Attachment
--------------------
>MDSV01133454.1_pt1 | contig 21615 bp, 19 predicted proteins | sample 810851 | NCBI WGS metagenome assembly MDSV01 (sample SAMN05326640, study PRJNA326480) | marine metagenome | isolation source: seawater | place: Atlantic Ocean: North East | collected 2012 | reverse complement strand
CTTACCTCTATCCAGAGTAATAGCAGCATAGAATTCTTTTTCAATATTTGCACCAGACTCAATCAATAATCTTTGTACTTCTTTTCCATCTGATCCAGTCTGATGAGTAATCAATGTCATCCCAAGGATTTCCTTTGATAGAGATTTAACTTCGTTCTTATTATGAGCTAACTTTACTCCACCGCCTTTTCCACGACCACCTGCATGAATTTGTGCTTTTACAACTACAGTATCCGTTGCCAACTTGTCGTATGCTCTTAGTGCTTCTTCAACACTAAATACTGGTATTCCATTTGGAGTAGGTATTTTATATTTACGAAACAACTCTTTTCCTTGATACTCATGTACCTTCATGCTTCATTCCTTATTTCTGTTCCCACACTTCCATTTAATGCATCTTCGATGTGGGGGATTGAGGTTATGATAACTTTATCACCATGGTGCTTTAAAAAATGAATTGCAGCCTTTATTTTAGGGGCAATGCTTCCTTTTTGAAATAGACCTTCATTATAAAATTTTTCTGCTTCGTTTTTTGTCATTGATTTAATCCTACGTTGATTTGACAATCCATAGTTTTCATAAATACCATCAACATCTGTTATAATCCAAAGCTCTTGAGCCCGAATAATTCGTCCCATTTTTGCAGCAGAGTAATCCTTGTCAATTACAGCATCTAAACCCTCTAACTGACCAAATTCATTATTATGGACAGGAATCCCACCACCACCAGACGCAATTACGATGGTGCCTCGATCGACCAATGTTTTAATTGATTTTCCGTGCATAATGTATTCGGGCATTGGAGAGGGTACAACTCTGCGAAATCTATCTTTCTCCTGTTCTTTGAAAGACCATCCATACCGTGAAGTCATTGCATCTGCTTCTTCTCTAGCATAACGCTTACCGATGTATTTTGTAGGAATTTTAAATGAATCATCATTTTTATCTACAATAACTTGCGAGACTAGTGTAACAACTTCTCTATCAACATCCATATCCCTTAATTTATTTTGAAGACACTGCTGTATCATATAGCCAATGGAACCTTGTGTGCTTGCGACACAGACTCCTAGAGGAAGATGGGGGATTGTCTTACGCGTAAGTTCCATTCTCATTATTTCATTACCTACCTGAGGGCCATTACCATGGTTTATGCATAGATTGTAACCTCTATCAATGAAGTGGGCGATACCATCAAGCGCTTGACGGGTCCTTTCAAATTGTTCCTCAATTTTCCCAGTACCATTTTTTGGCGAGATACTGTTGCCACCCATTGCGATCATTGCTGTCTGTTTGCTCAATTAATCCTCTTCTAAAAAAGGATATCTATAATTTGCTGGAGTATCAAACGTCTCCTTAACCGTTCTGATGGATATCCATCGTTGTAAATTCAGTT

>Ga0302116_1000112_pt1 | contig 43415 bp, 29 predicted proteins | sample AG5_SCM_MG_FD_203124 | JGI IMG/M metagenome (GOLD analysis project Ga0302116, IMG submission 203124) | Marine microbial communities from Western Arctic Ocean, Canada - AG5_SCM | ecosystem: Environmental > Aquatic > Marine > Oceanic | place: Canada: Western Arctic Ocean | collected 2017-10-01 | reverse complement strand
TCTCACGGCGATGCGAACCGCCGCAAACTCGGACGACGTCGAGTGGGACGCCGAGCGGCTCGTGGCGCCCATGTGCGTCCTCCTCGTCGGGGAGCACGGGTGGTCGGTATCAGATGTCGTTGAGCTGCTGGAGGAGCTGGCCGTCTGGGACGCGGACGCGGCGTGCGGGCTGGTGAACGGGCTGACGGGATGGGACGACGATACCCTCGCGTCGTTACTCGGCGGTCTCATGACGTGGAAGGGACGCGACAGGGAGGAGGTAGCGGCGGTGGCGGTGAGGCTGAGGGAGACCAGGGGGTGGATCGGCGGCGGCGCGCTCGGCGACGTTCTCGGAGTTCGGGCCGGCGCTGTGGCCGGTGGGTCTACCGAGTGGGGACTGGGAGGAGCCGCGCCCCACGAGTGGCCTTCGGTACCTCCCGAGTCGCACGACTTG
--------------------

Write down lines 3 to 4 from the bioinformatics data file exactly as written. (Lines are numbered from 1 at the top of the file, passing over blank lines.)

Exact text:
>Ga0302116_1000112_pt1 | contig 43415 bp, 29 predicted proteins | sample AG5_SCM_MG_FD_203124 | JGI IMG/M metagenome (GOLD analysis project Ga0302116, IMG submission 203124) | Marine microbial communities from Western Arctic Ocean, Canada - AG5_SCM | ecosystem: Environmental > Aquatic > Marine > Oceanic | place: Canada: Western Arctic Ocean | collected 2017-10-01 | reverse complement strand
TCTCACGGCGATGCGAACCGCCGCAAACTCGGACGACGTCGAGTGGGACGCCGAGCGGCTCGTGGCGCCCATGTGCGTCCTCCTCGTCGGGGAGCACGGGTGGTCGGTATCAGATGTCGTTGAGCTGCTGGAGGAGCTGGCCGTCTGGGACGCGGACGCGGCGTGCGGGCTGGTGAACGGGCTGACGGGATGGGACGACGATACCCTCGCGTCGTTACTCGGCGGTCTCATGACGTGGAAGGGACGCGACAGGGAGGAGGTAGCGGCGGTGGCGGTGAGGCTGAGGGAGACCAGGGGGTGGATCGGCGGCGGCGCGCTCGGCGACGTTCTCGGAGTTCGGGCCGGCGCTGTGGCCGGTGGGTCTACCGAGTGGGGACTGGGAGGAGCCGCGCCCCACGAGTGGCCTTCGGTACCTCCCGAGTCGCACGACTTG